I also had a great time doing touristy things that turned out to not so touristy after all. I assumed Katoomba’s  Scenic World would be some kind of sub-Disney tat, but it was brilliant. The thrill seekers took the funicular down and made their way briskly to the Up transport, abandoning the temperate rainforest of the valley floor for us to explore. The interwoven strands of roots and 19th C mining cables were poignant, like traces of a lost civilisation, which I suppose they are.



Admittedly the Jenolan Caves did look more like Disneyworld, on the surface at least, with a kind of Tyrolean look that seemed tenuously connected to the site and its Indigenous stories. But once underground, the magic was way beyond Walt’s imagination, with delicate organic structures as mysterious and beautiful – and old – as this land. Like a visit to the body of the Earth, folded and dark. The guide told the origin stories with such feeling our group of gawkers fell silent and let the tale seep into us like the crystal drips we could hear in the background. And then we emerged to the Blue Lake and fell silent again.

Jenolan Caves


Blue Lake

Third visit to Wiseman’s Ferry on the beautiful Hawkesbury River.


First drawn to the place by Kate Grenville’s The Secret River, a novel based on the life of her ancestor Solomon Wiseman who settled the place, having arrived at the Sydney penal colony in chains.

Secret River

Then read Sarah Thornhill, the daughter’s story and now the History of the Secret River, about researching both novels. I get the sense of the immediacy of this history – the house that Wiseman built in 1826 is still the main pub, the chain ferry still runs all day, the landscape is unchanged since settlement. But, as she makes clear, it was utterly changed by the settlers who simply took the native lands, treated Darug people’s crops as weeds and planted their own European plants, using violence – including legal murder – to protect their takings. Grenville is aghast as she discovers for the first time in 2000 that the aboriginal people hadn’t all gone  by the time of settlement, the same story another friend learned at school.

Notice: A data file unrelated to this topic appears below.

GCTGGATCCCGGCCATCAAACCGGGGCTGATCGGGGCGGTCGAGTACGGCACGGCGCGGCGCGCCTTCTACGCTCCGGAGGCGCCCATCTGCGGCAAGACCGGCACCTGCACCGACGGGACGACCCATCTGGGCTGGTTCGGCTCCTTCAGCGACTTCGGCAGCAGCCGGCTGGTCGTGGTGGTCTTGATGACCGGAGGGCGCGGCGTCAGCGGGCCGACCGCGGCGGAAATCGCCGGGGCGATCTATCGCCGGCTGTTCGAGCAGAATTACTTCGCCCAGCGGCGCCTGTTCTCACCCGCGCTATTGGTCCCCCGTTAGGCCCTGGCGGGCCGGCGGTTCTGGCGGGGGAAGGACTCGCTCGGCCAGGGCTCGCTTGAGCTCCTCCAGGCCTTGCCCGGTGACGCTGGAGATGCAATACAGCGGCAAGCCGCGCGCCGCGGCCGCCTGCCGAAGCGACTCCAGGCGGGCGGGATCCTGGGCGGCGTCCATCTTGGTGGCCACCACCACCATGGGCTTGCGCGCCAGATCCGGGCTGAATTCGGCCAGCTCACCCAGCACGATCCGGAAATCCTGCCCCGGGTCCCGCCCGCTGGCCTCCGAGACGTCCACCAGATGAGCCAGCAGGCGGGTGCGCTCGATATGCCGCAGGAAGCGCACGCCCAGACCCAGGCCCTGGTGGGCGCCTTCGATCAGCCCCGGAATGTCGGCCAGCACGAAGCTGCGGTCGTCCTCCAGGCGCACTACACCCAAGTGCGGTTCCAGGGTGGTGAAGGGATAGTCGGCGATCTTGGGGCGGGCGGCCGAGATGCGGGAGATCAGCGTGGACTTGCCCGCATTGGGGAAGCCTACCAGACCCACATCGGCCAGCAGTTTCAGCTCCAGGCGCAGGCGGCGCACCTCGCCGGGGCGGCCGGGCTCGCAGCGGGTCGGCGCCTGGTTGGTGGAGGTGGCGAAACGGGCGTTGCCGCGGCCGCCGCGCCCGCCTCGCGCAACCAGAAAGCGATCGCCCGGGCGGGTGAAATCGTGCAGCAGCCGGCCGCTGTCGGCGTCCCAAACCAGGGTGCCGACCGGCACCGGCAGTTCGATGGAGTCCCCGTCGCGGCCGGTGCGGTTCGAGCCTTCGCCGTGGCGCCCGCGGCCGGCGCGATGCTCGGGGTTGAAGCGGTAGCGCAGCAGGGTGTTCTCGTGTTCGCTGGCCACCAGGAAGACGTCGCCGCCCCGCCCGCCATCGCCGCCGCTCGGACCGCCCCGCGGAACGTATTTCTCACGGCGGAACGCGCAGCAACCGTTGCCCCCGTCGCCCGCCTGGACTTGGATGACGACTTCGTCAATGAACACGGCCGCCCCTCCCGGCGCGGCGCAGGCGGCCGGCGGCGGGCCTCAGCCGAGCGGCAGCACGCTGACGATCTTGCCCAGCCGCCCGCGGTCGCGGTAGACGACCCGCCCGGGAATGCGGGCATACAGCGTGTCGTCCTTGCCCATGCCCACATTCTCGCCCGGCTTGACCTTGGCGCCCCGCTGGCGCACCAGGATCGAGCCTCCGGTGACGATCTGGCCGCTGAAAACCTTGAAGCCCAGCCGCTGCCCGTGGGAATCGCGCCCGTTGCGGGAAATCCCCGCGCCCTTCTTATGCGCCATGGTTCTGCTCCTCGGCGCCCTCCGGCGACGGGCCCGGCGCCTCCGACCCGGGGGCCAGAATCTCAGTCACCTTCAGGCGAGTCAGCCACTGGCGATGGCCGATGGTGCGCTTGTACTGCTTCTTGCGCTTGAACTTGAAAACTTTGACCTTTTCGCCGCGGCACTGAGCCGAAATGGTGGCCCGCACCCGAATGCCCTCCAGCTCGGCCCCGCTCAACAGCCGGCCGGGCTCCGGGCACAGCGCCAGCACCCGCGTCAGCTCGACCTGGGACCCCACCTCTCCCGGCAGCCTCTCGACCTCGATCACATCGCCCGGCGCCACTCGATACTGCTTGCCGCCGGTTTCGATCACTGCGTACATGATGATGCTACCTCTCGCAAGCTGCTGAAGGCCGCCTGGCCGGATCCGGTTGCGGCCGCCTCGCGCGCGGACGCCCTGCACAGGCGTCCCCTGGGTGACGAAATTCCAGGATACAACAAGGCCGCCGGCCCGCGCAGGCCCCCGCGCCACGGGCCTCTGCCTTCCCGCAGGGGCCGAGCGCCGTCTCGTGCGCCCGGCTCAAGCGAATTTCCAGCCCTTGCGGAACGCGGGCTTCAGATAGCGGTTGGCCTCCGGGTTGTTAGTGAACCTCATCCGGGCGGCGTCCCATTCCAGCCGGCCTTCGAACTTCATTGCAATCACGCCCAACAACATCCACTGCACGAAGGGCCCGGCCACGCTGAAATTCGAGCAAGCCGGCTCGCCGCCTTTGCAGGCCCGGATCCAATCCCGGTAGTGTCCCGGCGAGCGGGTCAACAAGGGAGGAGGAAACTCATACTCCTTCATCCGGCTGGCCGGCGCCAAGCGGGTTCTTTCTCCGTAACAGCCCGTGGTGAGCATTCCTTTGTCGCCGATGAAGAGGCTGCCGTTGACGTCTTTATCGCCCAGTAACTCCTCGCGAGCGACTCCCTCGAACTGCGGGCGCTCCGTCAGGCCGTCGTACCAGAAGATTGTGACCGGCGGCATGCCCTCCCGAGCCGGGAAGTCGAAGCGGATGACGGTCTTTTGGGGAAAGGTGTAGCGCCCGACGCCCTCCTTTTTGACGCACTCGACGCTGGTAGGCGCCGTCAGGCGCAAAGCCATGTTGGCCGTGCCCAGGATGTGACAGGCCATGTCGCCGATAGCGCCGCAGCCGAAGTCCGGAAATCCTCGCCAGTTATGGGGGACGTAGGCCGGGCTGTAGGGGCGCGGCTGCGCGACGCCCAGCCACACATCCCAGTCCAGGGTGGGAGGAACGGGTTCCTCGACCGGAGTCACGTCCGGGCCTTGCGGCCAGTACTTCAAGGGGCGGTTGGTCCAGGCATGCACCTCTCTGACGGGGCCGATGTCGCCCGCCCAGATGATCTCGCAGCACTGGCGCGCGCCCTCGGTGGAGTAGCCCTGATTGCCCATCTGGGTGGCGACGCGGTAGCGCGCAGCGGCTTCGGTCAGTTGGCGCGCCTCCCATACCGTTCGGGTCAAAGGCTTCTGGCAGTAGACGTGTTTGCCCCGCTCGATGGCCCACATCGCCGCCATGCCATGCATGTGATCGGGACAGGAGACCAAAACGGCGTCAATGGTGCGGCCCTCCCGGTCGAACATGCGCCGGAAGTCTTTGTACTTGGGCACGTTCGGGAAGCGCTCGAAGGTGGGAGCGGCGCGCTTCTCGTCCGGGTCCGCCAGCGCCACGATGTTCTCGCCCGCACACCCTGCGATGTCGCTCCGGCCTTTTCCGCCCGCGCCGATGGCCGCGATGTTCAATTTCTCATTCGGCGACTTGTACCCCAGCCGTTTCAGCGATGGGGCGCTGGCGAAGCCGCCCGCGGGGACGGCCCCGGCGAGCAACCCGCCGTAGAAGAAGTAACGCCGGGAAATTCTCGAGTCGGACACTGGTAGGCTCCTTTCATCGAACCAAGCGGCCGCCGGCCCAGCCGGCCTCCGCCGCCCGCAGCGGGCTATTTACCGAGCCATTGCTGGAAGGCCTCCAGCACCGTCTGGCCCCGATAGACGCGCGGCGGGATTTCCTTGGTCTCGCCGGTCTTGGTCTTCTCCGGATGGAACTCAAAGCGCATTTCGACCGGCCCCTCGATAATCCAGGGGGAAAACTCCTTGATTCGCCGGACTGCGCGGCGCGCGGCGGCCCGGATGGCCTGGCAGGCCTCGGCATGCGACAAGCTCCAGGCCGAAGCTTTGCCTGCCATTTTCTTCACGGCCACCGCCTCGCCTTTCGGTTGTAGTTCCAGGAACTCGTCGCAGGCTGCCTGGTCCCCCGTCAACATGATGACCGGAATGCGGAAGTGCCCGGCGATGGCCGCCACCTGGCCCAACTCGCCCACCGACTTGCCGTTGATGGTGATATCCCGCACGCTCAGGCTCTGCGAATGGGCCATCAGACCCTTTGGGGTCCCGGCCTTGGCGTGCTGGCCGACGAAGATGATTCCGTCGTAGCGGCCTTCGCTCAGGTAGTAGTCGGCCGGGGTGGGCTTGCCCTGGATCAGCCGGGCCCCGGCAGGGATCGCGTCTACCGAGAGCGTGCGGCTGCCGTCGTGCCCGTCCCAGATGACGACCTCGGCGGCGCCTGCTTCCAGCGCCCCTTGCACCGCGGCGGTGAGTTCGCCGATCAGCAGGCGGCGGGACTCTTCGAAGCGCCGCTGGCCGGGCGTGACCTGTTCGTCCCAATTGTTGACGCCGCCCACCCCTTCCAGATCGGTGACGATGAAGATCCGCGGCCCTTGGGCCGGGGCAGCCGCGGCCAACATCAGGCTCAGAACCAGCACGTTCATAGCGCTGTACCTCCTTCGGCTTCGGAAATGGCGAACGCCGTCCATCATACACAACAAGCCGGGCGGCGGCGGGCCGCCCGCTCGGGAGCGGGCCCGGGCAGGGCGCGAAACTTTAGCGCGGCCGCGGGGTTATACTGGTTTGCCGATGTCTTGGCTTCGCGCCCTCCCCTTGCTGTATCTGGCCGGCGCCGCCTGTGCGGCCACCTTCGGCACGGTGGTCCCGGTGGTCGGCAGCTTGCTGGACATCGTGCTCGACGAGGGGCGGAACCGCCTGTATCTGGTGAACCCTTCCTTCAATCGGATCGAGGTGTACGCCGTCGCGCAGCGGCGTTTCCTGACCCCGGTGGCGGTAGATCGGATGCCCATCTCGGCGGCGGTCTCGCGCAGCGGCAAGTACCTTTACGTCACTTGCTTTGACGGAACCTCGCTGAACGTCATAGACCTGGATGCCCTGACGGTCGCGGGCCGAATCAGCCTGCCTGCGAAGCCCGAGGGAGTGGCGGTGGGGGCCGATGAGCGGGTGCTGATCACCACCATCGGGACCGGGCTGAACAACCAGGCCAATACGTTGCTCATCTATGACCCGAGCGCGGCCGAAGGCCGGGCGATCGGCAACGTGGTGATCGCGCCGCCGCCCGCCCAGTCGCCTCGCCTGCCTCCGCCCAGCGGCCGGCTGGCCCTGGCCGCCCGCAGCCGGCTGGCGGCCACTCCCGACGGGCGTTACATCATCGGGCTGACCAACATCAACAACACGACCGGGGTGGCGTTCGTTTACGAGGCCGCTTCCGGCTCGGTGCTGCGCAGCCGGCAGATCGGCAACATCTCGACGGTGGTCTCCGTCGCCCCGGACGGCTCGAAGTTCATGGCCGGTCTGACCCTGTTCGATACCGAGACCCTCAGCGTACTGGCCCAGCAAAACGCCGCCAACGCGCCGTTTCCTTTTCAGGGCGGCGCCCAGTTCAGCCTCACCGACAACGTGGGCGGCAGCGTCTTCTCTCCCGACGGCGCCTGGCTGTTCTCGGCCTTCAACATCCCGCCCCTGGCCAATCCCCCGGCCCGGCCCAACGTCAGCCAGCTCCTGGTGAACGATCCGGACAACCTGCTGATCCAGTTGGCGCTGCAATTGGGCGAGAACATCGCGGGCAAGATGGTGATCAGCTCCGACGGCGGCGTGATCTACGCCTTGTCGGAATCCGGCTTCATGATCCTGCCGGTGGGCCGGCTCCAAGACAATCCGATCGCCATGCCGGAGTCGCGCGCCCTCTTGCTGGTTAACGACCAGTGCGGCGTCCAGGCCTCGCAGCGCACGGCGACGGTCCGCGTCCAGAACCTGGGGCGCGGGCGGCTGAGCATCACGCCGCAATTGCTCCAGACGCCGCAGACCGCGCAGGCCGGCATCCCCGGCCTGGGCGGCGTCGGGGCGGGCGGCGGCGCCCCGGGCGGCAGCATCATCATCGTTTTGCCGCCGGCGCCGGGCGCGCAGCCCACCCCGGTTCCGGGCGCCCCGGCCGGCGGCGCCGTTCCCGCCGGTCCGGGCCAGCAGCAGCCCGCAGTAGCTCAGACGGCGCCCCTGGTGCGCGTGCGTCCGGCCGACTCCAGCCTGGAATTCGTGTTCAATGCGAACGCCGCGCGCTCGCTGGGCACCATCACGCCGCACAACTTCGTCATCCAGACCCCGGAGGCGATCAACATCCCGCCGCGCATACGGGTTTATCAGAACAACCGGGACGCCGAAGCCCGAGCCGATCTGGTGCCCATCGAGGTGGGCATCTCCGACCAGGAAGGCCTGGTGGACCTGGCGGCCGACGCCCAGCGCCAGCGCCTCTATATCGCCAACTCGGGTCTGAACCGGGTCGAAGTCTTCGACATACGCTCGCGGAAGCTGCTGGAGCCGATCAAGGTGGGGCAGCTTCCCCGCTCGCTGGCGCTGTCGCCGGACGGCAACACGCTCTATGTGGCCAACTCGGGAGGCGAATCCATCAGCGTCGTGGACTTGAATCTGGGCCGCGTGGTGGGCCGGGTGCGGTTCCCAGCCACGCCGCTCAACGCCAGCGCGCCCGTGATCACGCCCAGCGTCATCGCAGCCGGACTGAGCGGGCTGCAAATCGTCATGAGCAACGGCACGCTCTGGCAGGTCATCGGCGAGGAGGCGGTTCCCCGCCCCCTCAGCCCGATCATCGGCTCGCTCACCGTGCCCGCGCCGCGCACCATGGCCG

At lunchtime I went to the regional museum in Windsor which has a collection of leg irons, farming and boating implements from the early 19thC and other artefacts from settler life, including a pamphlet called Marriage and Sex for Brides which I thought was very progressive until I noticed the publication date – 1966! But there were only two passing mentions of the people whose land this was/is – they are just not present in this version of history.

I seem to be more conscious of history here than in my own much older home, not sure why. Maybe the contrast between this very recent European presence and the tens of thousands of years of indigenous culture and the even older rocks before that – the land in Australia is the oldest on the planet, that is rocks formed millenia ago are abundant as I understand it – need to learn more.

Right now I’m at this funny hotel called Australis Retreat which is really a golf place but actually is a retreat too – I’m finishing the first half of my book and refreshing my reading on Jungian matters before starting into the second half. A perfect place to work – v peaceful setting & a beautiful saltwater pool for sunset swims at the end of the day. A good way to spend my birthday today – so good I’ve decided to stay on a couple of nights and hope the fires that closed the main road after I arrived here will be settled by the time I return. It’s safe here, but the fires are pretty scary on TV. Hope to avoid  closer contact.

Spent a lovely few days at Wiseman’s Ferry on the Hawkesbury River, reading and thinking about next chapter. This is the location for Kate Grenville’s marvellous books, The Secret River, which I read lastyear and Sarah Thornhill, which I finished last night. They tell the wild west stories of settlers who first bought or blagged their way out of the penal camps round Sydney to go up river and strike out alone, a tale of hardship, reinvention and hideous crimes against aboriginal people. The cemetery in the pix is home to early settlers, no memorial for their victims I guess. The pub, the Settler’s Inn, is the oldest pub in continuous use in Australia, since 1836. Lovely place, beautiful spot. The river is wide and peaceful, despite it’s history.